In the last two weeks I’ve read two books by Larry Hurtado. “How on Earth Did Jesus Become God” (Wm. B. Eerdmans 2005) and “Lord Jesus Christ” (also Wm. B. Eerdmans 2005). Both concerning the devotion to Jesus in the early church. I enjoyed them very much, and found sections quite transporting. But I found both books rather like walking into the end of an argument. Hurtado expends a lot of effort in both books arguing against a viewpoint I didn’t hold, and couldn’t see the merit in. In particular the “How on Earth Did Jesus Become God?” book didn’t appear to concisely answer its own question (it is a series of edited lectures and papers, rather than work composed from scratch). So this series is my attempt to synthesize and perhaps rephrase what might be his argument, if I’m understanding it. Any oddities here are therefore my responsibility, any nuggets of truth are probably his.
So here’s how I read it.
- In the very early period after Jesus’s death, one or more of his disciples had significant religious experiences that led to a significant religious innovation: the worship of Jesus. This was cultic, not theological.
- Jesus’s early followers were Jews, and therefore deeply embedded in a religious world that accepted a whole pantheon of spiritual beings (i.e. were etically polytheistic), but only allowed worship of one of them (i.e. monolatrous).
- Worship of two figures (Jesus and God) therefore produced a theological tension with the emic view that there was only one god.
- The development of Christology (i.e. the understanding of who or what Jesus was) was motivated by this tension.
That seems to me to be logical and sensible. Though, again, I confess I haven’t read the counter-arguments.
While reading the books (this bit isn’t contained in them, not that I can find, anyway), I found myself thinking in terms of this contradiction:
- I worship supernatural being A.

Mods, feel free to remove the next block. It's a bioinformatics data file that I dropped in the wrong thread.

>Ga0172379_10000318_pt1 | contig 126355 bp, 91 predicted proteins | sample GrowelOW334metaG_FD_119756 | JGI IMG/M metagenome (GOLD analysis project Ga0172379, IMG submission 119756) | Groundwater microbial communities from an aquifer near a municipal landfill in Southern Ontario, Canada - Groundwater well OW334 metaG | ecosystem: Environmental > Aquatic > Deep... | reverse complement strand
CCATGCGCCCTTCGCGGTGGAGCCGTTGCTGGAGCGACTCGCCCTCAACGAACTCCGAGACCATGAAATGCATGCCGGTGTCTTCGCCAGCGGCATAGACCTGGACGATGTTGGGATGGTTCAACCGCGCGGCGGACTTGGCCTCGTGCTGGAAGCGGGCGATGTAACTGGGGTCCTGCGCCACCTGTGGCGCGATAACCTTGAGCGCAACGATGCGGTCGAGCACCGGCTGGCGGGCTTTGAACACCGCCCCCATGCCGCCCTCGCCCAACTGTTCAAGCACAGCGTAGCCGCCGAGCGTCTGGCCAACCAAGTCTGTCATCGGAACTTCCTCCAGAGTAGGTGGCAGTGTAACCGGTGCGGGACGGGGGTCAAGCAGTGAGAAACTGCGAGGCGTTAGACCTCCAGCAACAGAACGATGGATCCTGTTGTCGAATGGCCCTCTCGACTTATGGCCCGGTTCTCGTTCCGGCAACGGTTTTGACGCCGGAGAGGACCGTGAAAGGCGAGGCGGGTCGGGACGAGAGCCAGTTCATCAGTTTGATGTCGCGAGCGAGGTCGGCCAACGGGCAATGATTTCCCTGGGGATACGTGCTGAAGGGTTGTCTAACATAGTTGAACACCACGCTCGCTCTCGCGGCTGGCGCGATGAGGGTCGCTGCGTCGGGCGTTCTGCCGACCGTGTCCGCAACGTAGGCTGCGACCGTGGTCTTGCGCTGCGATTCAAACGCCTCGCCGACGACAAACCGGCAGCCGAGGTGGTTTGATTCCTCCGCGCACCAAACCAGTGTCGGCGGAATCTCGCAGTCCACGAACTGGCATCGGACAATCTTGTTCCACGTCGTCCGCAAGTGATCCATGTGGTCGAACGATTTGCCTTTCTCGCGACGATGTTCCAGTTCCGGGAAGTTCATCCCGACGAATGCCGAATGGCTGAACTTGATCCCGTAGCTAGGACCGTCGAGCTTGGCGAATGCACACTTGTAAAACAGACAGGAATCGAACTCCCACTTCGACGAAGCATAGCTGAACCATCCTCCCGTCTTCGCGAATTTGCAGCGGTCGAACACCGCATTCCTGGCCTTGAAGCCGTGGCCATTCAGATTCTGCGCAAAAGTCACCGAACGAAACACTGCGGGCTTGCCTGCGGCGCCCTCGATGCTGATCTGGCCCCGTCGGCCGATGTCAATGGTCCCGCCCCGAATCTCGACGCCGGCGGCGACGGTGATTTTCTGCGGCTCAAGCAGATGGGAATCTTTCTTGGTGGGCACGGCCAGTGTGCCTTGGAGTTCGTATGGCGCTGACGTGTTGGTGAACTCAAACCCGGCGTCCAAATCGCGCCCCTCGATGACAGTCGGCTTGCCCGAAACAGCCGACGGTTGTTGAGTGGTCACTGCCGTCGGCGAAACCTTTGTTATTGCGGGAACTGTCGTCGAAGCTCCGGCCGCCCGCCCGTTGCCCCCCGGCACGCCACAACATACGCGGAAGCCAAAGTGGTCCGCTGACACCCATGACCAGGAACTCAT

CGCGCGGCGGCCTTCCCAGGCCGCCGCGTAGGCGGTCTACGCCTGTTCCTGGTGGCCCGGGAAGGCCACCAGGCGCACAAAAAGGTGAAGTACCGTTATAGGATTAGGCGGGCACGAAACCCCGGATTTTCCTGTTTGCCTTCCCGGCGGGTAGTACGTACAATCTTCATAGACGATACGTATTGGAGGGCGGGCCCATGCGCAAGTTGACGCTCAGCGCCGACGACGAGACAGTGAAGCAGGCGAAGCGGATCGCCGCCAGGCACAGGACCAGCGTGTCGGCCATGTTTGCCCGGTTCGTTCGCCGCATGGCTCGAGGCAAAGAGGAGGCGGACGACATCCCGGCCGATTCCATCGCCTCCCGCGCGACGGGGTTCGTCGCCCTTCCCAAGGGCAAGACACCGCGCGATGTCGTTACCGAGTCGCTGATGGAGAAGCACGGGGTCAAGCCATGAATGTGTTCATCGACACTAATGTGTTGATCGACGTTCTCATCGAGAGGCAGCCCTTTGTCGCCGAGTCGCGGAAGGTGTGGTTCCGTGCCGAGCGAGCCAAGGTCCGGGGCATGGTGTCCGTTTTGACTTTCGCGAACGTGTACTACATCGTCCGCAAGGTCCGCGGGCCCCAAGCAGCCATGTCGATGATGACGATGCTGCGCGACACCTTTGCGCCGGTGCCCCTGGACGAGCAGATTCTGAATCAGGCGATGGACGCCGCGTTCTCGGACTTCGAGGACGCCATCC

- I worship supernatural being B.
- Only one supernatural being is worthy of worship.
There are a few things that can resolve this:
- i) stop worshipping A or B;
- ii) emically decide that your worship of A or B isn’t ‘really’ worship;
- iii) emically unify A and B, to claim they are the same being;
- iv) abandon the last statement: your claim to be monolatrous.
Christianity initially seems to have done (iv) – the earliest descriptions of Jesus worship are based on the idea that Jesus is worthy of worship. And he is worthy explicitly because the capital-G God made him so. God raised Jesus to be the name above all names, so that at the name of Jesus, every knee shall bow (Phil 2:10 – Hurtado examines this hymn in some depth). This maintains an emic monotheism, but gives in to an explicit polylatry.
But that position seems to be relatively unstable – the temptation is to either see Jesus as not as worthy of worship (why worship the intermediate, when you can worship the real thing), or as too significant (how do you maintain your emic monotheism with Jesus around? – we see this temptation in John’s gospel with Jesus explicitly identified as divine in his own right). So it seems to have developed quite rapidly into (iii): what might be called binitarianism, the belief that Jesus is really the same being as the capital G, God. Christianity emically refuses to become polytheistic, and decides its polylatry is ‘really’ still monolatry.
But there are other ways it can resolve, and here I want to return to the example of Catholic saints. They receive cultic devotion that clearly shows that forms of Catholicism are polylatrous. But the resolution chosen is (ii), the catechism interprets this worship as not-really-worship (so a synonym such as ‘veneration’ is used, with a theological explanation of how veneration differs from worship). Emically it has a different status.
Certain forms of what we might call Gnosticism seem to have done (i) – they abandoned worship of the capital-G God, in favour of Jesus worship. Theologically treating the creator God, and his creation as wicked, and Jesus as the ultimate saviour from the trials of physicality.
I could also imagine resolving the tension by admitting a form of polytheism, by making the de-facto etic polytheism into an emic principal. Yes there are more than one God, and Jesus is the example. My knowledge of Jehovah’s Witnesses is not huge, but my understanding of their interpretation of John 1:1 is that they believe Jesus is a god. That may be an example.
So Jesus became a God because a religious experience motivated a religious innovation: that his followers should worship him (anathema to the monolatry of Judaism at the time). This led to theological tensions, which were initially resolved by claiming that the one God had made Jesus worthy of worship, and finally resolved by the emic decision that Jesus is the same as the one God and therefore is intrinsically worthy of that worship.
Does it make sense? Is it true?